Money laundering generally means that the defendant engaged in a financial transaction while having knowledge that the money involved in the transaction was obtained through some specified illegal means. If you have been charged with the crime of money laundering, you should know that you face serious penalties. To learn more about the charges you face, your options and possible penalties, you will want to talk to a New Jersey federal criminal defense attorney.
Elements of Money Laundering
Your attorney can explain to you that there are several elements that a prosecutor needs to prove to show money laundering:
- Knowledge. The defendant must have knowledge that the money was the proceeds of an illegal act. The defendant does not need to know the details of the illegal act, just that the money represents illicit gains;
- Financial Transaction. The defendant must have initiated, participated or concluded a financial transaction such as a sale, transfer, delivery or other disposition of illegal funds; and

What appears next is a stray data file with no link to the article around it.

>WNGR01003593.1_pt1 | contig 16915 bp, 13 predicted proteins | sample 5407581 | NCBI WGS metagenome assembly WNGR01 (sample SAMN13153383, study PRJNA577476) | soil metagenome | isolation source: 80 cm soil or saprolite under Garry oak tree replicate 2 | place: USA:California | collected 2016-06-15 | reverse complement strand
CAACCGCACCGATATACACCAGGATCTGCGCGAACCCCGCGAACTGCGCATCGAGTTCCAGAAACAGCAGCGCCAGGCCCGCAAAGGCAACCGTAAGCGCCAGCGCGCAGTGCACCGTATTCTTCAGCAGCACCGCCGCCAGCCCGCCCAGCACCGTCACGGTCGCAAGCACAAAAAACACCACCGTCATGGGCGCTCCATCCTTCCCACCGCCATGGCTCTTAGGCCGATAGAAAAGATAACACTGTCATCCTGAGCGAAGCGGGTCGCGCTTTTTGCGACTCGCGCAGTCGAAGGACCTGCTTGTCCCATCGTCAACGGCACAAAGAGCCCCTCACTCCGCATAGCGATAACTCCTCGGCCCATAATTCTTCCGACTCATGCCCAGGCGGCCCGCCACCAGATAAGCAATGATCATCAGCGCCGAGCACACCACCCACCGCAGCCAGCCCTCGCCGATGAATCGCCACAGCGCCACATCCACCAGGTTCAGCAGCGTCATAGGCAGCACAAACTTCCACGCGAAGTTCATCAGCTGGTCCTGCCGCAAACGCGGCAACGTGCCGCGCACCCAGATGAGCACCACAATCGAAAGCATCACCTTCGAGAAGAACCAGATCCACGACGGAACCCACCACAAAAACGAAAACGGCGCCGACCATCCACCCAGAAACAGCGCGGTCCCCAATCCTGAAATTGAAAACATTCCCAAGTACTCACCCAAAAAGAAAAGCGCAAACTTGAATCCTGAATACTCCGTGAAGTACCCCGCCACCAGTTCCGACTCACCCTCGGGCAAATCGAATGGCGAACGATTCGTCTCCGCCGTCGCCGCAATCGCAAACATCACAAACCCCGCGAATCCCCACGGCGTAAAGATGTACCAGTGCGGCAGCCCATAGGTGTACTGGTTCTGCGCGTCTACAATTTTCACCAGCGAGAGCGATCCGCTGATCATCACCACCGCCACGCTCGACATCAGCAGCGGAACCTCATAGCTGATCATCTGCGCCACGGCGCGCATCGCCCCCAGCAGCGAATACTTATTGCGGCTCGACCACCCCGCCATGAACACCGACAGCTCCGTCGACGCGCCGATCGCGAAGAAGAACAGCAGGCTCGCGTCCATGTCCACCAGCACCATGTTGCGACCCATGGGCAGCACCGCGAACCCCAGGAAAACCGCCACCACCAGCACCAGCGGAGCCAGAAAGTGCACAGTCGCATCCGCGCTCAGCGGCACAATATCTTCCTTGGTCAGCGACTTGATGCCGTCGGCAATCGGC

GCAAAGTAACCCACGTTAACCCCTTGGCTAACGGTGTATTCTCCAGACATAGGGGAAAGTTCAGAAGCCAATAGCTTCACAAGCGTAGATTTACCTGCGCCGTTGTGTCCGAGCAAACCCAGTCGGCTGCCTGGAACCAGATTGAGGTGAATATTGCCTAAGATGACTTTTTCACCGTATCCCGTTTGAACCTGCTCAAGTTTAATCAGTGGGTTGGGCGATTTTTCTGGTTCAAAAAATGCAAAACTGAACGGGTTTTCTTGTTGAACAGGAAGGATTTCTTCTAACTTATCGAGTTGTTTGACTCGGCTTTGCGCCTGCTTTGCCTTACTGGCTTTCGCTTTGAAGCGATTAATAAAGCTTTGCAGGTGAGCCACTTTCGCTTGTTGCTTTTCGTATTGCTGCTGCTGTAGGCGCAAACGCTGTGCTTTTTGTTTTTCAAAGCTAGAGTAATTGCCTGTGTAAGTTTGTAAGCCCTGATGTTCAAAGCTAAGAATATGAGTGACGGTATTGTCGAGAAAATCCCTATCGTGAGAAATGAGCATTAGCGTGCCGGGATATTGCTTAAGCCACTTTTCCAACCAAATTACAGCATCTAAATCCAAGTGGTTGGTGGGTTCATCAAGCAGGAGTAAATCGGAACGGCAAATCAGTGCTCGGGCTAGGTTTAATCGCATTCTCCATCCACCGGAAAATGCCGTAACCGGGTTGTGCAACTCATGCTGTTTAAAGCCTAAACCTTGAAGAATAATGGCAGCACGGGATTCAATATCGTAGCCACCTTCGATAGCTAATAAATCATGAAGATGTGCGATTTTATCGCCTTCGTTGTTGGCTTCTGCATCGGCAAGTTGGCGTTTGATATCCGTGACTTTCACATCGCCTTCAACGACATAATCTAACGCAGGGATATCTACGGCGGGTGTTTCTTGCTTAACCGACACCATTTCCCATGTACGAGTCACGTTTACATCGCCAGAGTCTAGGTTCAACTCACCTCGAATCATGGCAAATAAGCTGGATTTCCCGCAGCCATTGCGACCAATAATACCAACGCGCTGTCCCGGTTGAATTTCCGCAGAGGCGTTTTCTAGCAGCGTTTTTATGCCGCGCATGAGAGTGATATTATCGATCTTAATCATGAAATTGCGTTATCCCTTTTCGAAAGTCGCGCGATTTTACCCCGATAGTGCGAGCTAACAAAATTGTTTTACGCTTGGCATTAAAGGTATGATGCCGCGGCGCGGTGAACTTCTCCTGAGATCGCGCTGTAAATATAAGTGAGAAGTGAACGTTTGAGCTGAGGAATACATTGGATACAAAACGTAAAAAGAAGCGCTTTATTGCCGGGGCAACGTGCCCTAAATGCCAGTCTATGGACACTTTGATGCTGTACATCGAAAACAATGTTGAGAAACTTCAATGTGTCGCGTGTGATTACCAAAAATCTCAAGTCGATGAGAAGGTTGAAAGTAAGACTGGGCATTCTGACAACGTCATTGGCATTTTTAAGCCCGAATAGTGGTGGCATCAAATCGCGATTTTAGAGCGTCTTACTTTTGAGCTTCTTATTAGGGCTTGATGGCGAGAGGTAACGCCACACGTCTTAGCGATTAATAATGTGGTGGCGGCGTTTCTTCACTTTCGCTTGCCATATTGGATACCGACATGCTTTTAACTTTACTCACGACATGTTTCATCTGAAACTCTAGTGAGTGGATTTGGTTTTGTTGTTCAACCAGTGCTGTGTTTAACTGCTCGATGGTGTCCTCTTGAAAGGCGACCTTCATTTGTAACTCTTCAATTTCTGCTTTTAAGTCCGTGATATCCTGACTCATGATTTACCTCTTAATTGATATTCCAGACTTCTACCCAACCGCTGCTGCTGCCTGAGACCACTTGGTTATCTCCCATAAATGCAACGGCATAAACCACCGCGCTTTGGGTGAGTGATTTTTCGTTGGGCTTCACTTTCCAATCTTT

- Intent. The defendant needs the intent to engage in some illegal act such as tax evasion, concealment or disguise. So a simple mistake may not be enough to support a money laundering charge.
Prosecutors have the burden of proving each of these elements. Your money laundering defense attorney can help defend any of these elements to make efforts to exonerate you of the crime of money laundering.
Penalties for Money Laundering
The penalties for money laundering are very severe. Someone who has been convicted of the crime can face both civil and criminal penalties:
- Up to 20 years in a federal prison;
- Possible $500,000 fine or twice the amount involved in the transaction, whichever is greater;
- Civil penalties if a private lawsuit is brought; and
- Order to pay restitution of the ill-gotten gains.
To learn more about the potential penalties, you should consult the federal sentencing guidelines.
Contact a New Jersey Federal Criminal Defense Lawyer
If you have been charged with money laundering, schedule a consultation with attorney Tim Anderson at 732-212-2812 to learn more about the charges and penalties you face.